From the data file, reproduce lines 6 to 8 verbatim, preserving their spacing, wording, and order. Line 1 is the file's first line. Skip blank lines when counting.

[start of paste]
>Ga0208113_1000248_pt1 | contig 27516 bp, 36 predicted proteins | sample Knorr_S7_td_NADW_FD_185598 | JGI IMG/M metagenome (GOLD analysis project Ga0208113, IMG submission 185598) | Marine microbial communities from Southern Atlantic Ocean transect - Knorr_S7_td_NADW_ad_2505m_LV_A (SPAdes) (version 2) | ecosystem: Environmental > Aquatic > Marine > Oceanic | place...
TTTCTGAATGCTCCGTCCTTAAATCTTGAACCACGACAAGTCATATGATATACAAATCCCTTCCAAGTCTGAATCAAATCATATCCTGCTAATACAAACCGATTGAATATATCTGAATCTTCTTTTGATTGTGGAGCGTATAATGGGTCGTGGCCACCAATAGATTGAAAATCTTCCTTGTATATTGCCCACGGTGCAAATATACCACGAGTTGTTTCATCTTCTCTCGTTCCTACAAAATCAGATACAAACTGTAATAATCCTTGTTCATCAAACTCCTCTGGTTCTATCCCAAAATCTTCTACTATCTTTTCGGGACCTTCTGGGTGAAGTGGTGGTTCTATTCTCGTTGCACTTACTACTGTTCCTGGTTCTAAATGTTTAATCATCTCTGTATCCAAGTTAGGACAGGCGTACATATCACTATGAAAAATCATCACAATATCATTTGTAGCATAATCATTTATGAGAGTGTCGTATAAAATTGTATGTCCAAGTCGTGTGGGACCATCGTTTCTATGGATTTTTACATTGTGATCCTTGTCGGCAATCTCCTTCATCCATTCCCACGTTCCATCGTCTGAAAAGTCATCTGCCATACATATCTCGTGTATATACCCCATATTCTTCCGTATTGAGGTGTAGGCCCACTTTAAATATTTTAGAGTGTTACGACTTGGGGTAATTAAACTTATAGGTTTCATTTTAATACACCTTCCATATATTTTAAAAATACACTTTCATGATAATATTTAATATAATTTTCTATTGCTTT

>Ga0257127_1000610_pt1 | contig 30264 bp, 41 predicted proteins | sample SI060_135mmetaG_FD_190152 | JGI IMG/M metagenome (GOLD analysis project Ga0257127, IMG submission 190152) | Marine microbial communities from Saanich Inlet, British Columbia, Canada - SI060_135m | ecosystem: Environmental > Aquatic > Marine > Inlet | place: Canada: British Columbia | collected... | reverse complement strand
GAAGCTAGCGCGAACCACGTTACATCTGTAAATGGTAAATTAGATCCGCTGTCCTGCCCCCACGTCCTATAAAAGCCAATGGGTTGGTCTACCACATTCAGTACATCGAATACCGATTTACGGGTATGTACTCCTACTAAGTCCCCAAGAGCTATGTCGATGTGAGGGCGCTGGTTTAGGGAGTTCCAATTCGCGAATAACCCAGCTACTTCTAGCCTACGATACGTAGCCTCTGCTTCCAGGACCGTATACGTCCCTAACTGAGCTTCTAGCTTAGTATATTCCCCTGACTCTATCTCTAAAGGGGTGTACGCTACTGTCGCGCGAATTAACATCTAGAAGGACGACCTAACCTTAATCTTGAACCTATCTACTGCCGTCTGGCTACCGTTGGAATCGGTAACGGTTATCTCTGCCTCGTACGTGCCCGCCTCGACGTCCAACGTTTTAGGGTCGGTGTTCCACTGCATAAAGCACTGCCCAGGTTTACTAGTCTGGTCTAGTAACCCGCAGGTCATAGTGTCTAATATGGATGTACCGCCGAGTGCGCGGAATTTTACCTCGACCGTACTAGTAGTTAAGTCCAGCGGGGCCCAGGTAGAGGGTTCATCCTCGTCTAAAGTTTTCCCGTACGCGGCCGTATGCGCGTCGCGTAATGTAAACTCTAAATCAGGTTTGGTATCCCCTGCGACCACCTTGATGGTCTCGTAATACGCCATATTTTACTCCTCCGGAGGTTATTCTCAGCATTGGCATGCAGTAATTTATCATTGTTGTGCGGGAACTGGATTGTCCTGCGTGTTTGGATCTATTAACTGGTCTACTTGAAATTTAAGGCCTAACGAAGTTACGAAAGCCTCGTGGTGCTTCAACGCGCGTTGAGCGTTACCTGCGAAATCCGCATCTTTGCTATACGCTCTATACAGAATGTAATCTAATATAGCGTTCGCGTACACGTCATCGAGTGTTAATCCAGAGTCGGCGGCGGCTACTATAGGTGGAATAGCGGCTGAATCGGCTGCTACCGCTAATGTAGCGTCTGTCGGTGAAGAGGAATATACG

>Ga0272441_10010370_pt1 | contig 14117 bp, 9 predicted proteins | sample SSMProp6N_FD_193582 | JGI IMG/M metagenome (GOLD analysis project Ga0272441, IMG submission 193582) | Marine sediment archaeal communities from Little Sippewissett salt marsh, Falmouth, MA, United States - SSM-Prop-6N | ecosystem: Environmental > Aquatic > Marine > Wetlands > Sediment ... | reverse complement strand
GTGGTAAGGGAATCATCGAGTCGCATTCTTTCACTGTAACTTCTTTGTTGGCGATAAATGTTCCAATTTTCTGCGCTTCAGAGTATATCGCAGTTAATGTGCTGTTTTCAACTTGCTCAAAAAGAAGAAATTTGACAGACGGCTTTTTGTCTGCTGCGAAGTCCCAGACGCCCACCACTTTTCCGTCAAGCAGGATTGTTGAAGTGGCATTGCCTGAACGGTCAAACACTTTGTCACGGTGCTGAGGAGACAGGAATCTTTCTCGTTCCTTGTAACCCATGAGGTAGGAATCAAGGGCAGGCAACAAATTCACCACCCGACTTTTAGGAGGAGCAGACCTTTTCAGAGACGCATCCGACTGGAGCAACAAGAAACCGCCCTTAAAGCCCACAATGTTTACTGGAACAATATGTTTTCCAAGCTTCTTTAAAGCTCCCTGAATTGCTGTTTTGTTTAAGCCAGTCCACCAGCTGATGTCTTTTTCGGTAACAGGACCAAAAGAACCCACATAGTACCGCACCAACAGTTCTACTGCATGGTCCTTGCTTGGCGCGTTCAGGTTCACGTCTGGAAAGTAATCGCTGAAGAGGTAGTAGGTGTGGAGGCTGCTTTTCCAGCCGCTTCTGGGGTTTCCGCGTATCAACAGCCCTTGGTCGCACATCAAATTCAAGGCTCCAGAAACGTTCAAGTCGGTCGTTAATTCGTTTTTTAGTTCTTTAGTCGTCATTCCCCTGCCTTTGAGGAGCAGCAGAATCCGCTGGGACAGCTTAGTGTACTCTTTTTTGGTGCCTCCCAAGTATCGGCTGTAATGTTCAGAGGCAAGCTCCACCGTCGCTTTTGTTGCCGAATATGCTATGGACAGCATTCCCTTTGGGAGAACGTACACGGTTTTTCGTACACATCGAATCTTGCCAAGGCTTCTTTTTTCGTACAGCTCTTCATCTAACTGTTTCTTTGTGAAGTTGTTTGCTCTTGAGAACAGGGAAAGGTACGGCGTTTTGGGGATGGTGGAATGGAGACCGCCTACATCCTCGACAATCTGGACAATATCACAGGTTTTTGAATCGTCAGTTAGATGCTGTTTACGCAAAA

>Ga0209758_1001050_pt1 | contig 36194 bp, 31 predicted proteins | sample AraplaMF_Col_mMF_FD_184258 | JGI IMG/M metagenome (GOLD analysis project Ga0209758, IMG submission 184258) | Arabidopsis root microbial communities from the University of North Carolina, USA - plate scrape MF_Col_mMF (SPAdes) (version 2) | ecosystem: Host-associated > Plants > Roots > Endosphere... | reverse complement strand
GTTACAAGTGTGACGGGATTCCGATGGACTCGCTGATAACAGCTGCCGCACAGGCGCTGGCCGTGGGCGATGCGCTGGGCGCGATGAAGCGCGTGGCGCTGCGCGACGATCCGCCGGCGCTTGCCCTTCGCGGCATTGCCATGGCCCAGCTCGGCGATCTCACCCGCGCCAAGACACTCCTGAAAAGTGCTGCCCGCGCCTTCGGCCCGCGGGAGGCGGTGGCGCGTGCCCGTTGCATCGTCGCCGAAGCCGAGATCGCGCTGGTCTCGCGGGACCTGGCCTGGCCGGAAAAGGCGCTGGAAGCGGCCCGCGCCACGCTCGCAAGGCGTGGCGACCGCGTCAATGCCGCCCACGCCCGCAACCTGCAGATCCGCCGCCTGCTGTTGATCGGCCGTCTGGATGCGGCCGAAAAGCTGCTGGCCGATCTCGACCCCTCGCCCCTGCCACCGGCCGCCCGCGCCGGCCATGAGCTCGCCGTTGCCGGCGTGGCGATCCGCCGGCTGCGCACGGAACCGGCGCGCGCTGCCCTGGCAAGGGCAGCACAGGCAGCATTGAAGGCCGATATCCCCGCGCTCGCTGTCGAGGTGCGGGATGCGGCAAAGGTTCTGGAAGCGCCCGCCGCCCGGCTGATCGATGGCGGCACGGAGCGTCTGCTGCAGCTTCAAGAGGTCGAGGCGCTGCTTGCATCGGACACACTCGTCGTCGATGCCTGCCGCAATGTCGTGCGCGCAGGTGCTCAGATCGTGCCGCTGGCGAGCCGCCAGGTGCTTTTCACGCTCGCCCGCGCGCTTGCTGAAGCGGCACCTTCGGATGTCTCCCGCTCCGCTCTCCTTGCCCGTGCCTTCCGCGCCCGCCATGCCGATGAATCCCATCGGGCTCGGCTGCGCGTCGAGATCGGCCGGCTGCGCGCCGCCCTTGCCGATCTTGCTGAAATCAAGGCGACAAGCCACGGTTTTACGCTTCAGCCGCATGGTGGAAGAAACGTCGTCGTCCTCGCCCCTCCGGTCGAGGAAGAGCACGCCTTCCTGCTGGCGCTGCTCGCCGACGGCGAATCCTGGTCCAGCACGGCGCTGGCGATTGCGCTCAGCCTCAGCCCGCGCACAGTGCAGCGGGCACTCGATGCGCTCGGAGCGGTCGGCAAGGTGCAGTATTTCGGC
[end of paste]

GTGGTAAGGGAATCATCGAGTCGCATTCTTTCACTGTAACTTCTTTGTTGGCGATAAATGTTCCAATTTTCTGCGCTTCAGAGTATATCGCAGTTAATGTGCTGTTTTCAACTTGCTCAAAAAGAAGAAATTTGACAGACGGCTTTTTGTCTGCTGCGAAGTCCCAGACGCCCACCACTTTTCCGTCAAGCAGGATTGTTGAAGTGGCATTGCCTGAACGGTCAAACACTTTGTCACGGTGCTGAGGAGACAGGAATCTTTCTCGTTCCTTGTAACCCATGAGGTAGGAATCAAGGGCAGGCAACAAATTCACCACCCGACTTTTAGGAGGAGCAGACCTTTTCAGAGACGCATCCGACTGGAGCAACAAGAAACCGCCCTTAAAGCCCACAATGTTTACTGGAACAATATGTTTTCCAAGCTTCTTTAAAGCTCCCTGAATTGCTGTTTTGTTTAAGCCAGTCCACCAGCTGATGTCTTTTTCGGTAACAGGACCAAAAGAACCCACATAGTACCGCACCAACAGTTCTACTGCATGGTCCTTGCTTGGCGCGTTCAGGTTCACGTCTGGAAAGTAATCGCTGAAGAGGTAGTAGGTGTGGAGGCTGCTTTTCCAGCCGCTTCTGGGGTTTCCGCGTATCAACAGCCCTTGGTCGCACATCAAATTCAAGGCTCCAGAAACGTTCAAGTCGGTCGTTAATTCGTTTTTTAGTTCTTTAGTCGTCATTCCCCTGCCTTTGAGGAGCAGCAGAATCCGCTGGGACAGCTTAGTGTACTCTTTTTTGGTGCCTCCCAAGTATCGGCTGTAATGTTCAGAGGCAAGCTCCACCGTCGCTTTTGTTGCCGAATATGCTATGGACAGCATTCCCTTTGGGAGAACGTACACGGTTTTTCGTACACATCGAATCTTGCCAAGGCTTCTTTTTTCGTACAGCTCTTCATCTAACTGTTTCTTTGTGAAGTTGTTTGCTCTTGAGAACAGGGAAAGGTACGGCGTTTTGGGGATGGTGGAATGGAGACCGCCTACATCCTCGACAATCTGGACAATATCACAGGTTTTTGAATCGTCAGTTAGATGCTGTTTACGCAAAA

>Ga0209758_1001050_pt1 | contig 36194 bp, 31 predicted proteins | sample AraplaMF_Col_mMF_FD_184258 | JGI IMG/M metagenome (GOLD analysis project Ga0209758, IMG submission 184258) | Arabidopsis root microbial communities from the University of North Carolina, USA - plate scrape MF_Col_mMF (SPAdes) (version 2) | ecosystem: Host-associated > Plants > Roots > Endosphere... | reverse complement strand
GTTACAAGTGTGACGGGATTCCGATGGACTCGCTGATAACAGCTGCCGCACAGGCGCTGGCCGTGGGCGATGCGCTGGGCGCGATGAAGCGCGTGGCGCTGCGCGACGATCCGCCGGCGCTTGCCCTTCGCGGCATTGCCATGGCCCAGCTCGGCGATCTCACCCGCGCCAAGACACTCCTGAAAAGTGCTGCCCGCGCCTTCGGCCCGCGGGAGGCGGTGGCGCGTGCCCGTTGCATCGTCGCCGAAGCCGAGATCGCGCTGGTCTCGCGGGACCTGGCCTGGCCGGAAAAGGCGCTGGAAGCGGCCCGCGCCACGCTCGCAAGGCGTGGCGACCGCGTCAATGCCGCCCACGCCCGCAACCTGCAGATCCGCCGCCTGCTGTTGATCGGCCGTCTGGATGCGGCCGAAAAGCTGCTGGCCGATCTCGACCCCTCGCCCCTGCCACCGGCCGCCCGCGCCGGCCATGAGCTCGCCGTTGCCGGCGTGGCGATCCGCCGGCTGCGCACGGAACCGGCGCGCGCTGCCCTGGCAAGGGCAGCACAGGCAGCATTGAAGGCCGATATCCCCGCGCTCGCTGTCGAGGTGCGGGATGCGGCAAAGGTTCTGGAAGCGCCCGCCGCCCGGCTGATCGATGGCGGCACGGAGCGTCTGCTGCAGCTTCAAGAGGTCGAGGCGCTGCTTGCATCGGACACACTCGTCGTCGATGCCTGCCGCAATGTCGTGCGCGCAGGTGCTCAGATCGTGCCGCTGGCGAGCCGCCAGGTGCTTTTCACGCTCGCCCGCGCGCTTGCTGAAGCGGCACCTTCGGATGTCTCCCGCTCCGCTCTCCTTGCCCGTGCCTTCCGCGCCCGCCATGCCGATGAATCCCATCGGGCTCGGCTGCGCGTCGAGATCGGCCGGCTGCGCGCCGCCCTTGCCGATCTTGCTGAAATCAAGGCGACAAGCCACGGTTTTACGCTTCAGCCGCATGGTGGAAGAAACGTCGTCGTCCTCGCCCCTCCGGTCGAGGAAGAGCACGCCTTCCTGCTGGCGCTGCTCGCCGACGGCGAATCCTGGTCCAGCACGGCGCTGGCGATTGCGCTCAGCCTCAGCCCGCGCACAGTGCAGCGGGCACTCGATGCGCTCGGAGCGGTCGGCAAGGTGCAGTATTTCGGC